Back in summer 2015, I was a Kickstarter backer of the highly successful BigBox 3D project, and it's also my first and only 3D printer thus far.
The BigBox 3D project was a project created in collaboration between BigBox and E3D, and if you know anything about 3D printing, then you'll have undoubtedly heard of the British company E3D. It was their commitment to the project that sold me on this Kickstarter, even though I was also looking at similar, cheaper projects from other companies.
That certainly was a worthy gamble - the other contenders included:
The now doomed Lorei Uno / Duo which was originally branded as Genesis and came with some hard-to-believe superlatives like "best ever" and "easy to use". It looked good from the description and even had some pictures of a printer that looked complete and ready for production.
However, it has ended up a typical story of an over-enthusiastic team with idealistic dreams with a lack of experience and a swathe of naivety. One misfortune after another, and it is now in a state of damage limitation.
They have managed, however, to send a few printers out to some lucky backers, and are still attempting to make something work, but with a lack of money, mounting debts, and angry horde of investers demanding refunds, it seems incredibly unlikely that it will survive mucn longer.
Tiko is a really interesting project. A compact, enclosed, delta printer which aimed for a low price, and low tech knowledge. It did sound too good to be true, but the design was really compelling. Again the team are enthusiastic, and are still committed to make something work. I still believe that if they had sufficient support, that they could make something work, but the lack of profit in a saturated (3D printing is still niche, although many companies are still attempting to turn it in to a household product), highly competitive market is a huge hurdle.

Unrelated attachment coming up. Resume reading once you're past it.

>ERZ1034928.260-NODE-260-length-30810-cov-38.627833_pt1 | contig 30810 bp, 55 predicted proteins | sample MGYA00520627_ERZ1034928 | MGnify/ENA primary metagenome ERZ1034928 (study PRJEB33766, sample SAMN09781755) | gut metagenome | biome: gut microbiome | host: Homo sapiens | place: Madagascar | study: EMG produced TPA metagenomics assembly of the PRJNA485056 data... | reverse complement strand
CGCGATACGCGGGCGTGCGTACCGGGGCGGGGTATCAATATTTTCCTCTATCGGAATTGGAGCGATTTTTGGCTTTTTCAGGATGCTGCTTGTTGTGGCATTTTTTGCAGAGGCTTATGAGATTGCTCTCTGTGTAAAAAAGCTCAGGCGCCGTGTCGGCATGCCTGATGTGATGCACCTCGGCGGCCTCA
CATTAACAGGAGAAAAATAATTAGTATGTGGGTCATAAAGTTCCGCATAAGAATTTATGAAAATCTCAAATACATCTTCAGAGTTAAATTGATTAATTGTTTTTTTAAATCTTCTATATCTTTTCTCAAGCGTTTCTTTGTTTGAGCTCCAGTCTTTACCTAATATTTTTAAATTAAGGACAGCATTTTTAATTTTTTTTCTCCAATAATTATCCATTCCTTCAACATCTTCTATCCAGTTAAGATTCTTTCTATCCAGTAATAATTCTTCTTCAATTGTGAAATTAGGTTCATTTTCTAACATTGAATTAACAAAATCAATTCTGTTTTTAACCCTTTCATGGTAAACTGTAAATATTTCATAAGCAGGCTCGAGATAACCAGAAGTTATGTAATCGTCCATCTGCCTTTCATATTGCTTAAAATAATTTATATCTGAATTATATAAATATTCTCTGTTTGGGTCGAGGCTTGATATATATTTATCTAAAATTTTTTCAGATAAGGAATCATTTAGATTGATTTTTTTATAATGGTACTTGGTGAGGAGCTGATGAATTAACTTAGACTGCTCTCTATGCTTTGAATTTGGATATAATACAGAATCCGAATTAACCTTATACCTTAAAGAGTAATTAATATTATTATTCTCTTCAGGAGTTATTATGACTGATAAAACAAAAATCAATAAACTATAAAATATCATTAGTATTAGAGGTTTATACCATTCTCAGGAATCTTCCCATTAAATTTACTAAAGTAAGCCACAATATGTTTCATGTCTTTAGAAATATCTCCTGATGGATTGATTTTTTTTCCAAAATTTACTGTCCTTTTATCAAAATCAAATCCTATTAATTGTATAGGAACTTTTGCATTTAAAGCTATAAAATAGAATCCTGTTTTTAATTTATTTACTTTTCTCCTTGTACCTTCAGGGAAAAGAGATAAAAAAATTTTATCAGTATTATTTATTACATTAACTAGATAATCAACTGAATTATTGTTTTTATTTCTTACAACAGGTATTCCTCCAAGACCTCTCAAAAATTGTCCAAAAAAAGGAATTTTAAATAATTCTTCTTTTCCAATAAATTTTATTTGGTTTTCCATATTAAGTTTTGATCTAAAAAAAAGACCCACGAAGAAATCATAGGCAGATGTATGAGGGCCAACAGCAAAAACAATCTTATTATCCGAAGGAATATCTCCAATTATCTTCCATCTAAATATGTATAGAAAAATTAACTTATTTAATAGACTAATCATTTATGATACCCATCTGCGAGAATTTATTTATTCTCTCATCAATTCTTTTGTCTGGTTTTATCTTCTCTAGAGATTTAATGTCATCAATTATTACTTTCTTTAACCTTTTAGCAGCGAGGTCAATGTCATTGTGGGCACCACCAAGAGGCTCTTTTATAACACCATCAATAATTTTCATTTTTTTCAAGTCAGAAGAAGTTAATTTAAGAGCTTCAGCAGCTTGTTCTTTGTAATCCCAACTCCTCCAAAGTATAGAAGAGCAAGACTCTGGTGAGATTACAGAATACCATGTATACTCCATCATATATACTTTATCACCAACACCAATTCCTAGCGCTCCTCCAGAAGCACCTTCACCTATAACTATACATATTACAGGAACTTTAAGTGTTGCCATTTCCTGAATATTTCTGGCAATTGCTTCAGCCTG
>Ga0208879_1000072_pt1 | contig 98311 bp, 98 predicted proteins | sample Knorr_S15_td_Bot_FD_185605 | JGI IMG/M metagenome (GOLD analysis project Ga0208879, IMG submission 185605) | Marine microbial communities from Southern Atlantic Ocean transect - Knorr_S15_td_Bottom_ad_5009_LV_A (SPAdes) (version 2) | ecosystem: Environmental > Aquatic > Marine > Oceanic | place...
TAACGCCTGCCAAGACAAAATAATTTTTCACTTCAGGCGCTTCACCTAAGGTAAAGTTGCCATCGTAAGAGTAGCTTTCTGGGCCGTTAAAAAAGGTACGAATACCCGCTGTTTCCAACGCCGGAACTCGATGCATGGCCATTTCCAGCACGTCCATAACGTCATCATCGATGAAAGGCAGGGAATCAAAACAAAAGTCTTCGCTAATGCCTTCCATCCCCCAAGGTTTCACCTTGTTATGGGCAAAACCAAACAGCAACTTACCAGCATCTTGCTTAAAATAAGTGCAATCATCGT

Unlike the other two projects, the BigBox actually sent their printers out to all backers, and still to this day has a passionate and lively community. Also, even though BigBox 3D has now disbanded as a company, the creator is still employed by E3D and actively working on BigBox 3D upgrades and enhancements.
It is certainly a benefit of open source software, and an open design that anyone can design improvements, and anyone could actually source the materials and build one on their own - mostly off-the-shelf components and some laser-cut and 3D printed parts.
I spent a couple of months (couple of hours per evening) building my BigBox, and below are a sequence of some pictures of the build process: constructing the frame, mounting components, wiring and a few of the first prints.